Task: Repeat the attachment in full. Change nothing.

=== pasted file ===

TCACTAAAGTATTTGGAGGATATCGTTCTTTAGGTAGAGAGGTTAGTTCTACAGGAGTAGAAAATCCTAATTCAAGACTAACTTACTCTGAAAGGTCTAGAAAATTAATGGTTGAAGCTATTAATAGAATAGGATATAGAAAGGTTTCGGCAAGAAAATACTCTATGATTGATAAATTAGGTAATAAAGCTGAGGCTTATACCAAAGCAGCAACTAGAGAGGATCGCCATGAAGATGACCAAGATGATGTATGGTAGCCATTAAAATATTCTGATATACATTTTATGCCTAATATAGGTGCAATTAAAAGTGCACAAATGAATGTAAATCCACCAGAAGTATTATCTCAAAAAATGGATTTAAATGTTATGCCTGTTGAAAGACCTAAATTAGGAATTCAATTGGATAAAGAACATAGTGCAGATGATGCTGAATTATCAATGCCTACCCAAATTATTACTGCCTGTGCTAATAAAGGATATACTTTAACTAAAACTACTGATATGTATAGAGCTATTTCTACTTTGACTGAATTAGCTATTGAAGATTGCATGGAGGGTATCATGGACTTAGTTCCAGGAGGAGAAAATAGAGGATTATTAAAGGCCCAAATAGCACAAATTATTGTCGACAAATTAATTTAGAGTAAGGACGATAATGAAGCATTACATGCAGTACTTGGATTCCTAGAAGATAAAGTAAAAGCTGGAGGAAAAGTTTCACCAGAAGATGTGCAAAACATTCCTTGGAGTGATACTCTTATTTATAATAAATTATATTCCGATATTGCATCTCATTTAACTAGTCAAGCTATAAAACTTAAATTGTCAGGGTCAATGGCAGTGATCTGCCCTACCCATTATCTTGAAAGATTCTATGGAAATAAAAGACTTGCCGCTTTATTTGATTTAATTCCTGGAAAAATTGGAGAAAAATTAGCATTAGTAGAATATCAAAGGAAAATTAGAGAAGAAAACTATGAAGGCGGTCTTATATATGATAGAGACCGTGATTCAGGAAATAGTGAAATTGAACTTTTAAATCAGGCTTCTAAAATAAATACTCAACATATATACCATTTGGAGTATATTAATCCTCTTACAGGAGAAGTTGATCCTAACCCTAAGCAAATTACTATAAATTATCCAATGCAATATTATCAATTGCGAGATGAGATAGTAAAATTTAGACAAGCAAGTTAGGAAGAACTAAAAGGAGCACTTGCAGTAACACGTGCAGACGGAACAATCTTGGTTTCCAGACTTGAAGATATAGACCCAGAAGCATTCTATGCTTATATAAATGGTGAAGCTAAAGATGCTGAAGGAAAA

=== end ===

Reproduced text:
TCACTAAAGTATTTGGAGGATATCGTTCTTTAGGTAGAGAGGTTAGTTCTACAGGAGTAGAAAATCCTAATTCAAGACTAACTTACTCTGAAAGGTCTAGAAAATTAATGGTTGAAGCTATTAATAGAATAGGATATAGAAAGGTTTCGGCAAGAAAATACTCTATGATTGATAAATTAGGTAATAAAGCTGAGGCTTATACCAAAGCAGCAACTAGAGAGGATCGCCATGAAGATGACCAAGATGATGTATGGTAGCCATTAAAATATTCTGATATACATTTTATGCCTAATATAGGTGCAATTAAAAGTGCACAAATGAATGTAAATCCACCAGAAGTATTATCTCAAAAAATGGATTTAAATGTTATGCCTGTTGAAAGACCTAAATTAGGAATTCAATTGGATAAAGAACATAGTGCAGATGATGCTGAATTATCAATGCCTACCCAAATTATTACTGCCTGTGCTAATAAAGGATATACTTTAACTAAAACTACTGATATGTATAGAGCTATTTCTACTTTGACTGAATTAGCTATTGAAGATTGCATGGAGGGTATCATGGACTTAGTTCCAGGAGGAGAAAATAGAGGATTATTAAAGGCCCAAATAGCACAAATTATTGTCGACAAATTAATTTAGAGTAAGGACGATAATGAAGCATTACATGCAGTACTTGGATTCCTAGAAGATAAAGTAAAAGCTGGAGGAAAAGTTTCACCAGAAGATGTGCAAAACATTCCTTGGAGTGATACTCTTATTTATAATAAATTATATTCCGATATTGCATCTCATTTAACTAGTCAAGCTATAAAACTTAAATTGTCAGGGTCAATGGCAGTGATCTGCCCTACCCATTATCTTGAAAGATTCTATGGAAATAAAAGACTTGCCGCTTTATTTGATTTAATTCCTGGAAAAATTGGAGAAAAATTAGCATTAGTAGAATATCAAAGGAAAATTAGAGAAGAAAACTATGAAGGCGGTCTTATATATGATAGAGACCGTGATTCAGGAAATAGTGAAATTGAACTTTTAAATCAGGCTTCTAAAATAAATACTCAACATATATACCATTTGGAGTATATTAATCCTCTTACAGGAGAAGTTGATCCTAACCCTAAGCAAATTACTATAAATTATCCAATGCAATATTATCAATTGCGAGATGAGATAGTAAAATTTAGACAAGCAAGTTAGGAAGAACTAAAAGGAGCACTTGCAGTAACACGTGCAGACGGAACAATCTTGGTTTCCAGACTTGAAGATATAGACCCAGAAGCATTCTATGCTTATATAAATGGTGAAGCTAAAGATGCTGAAGGAAAA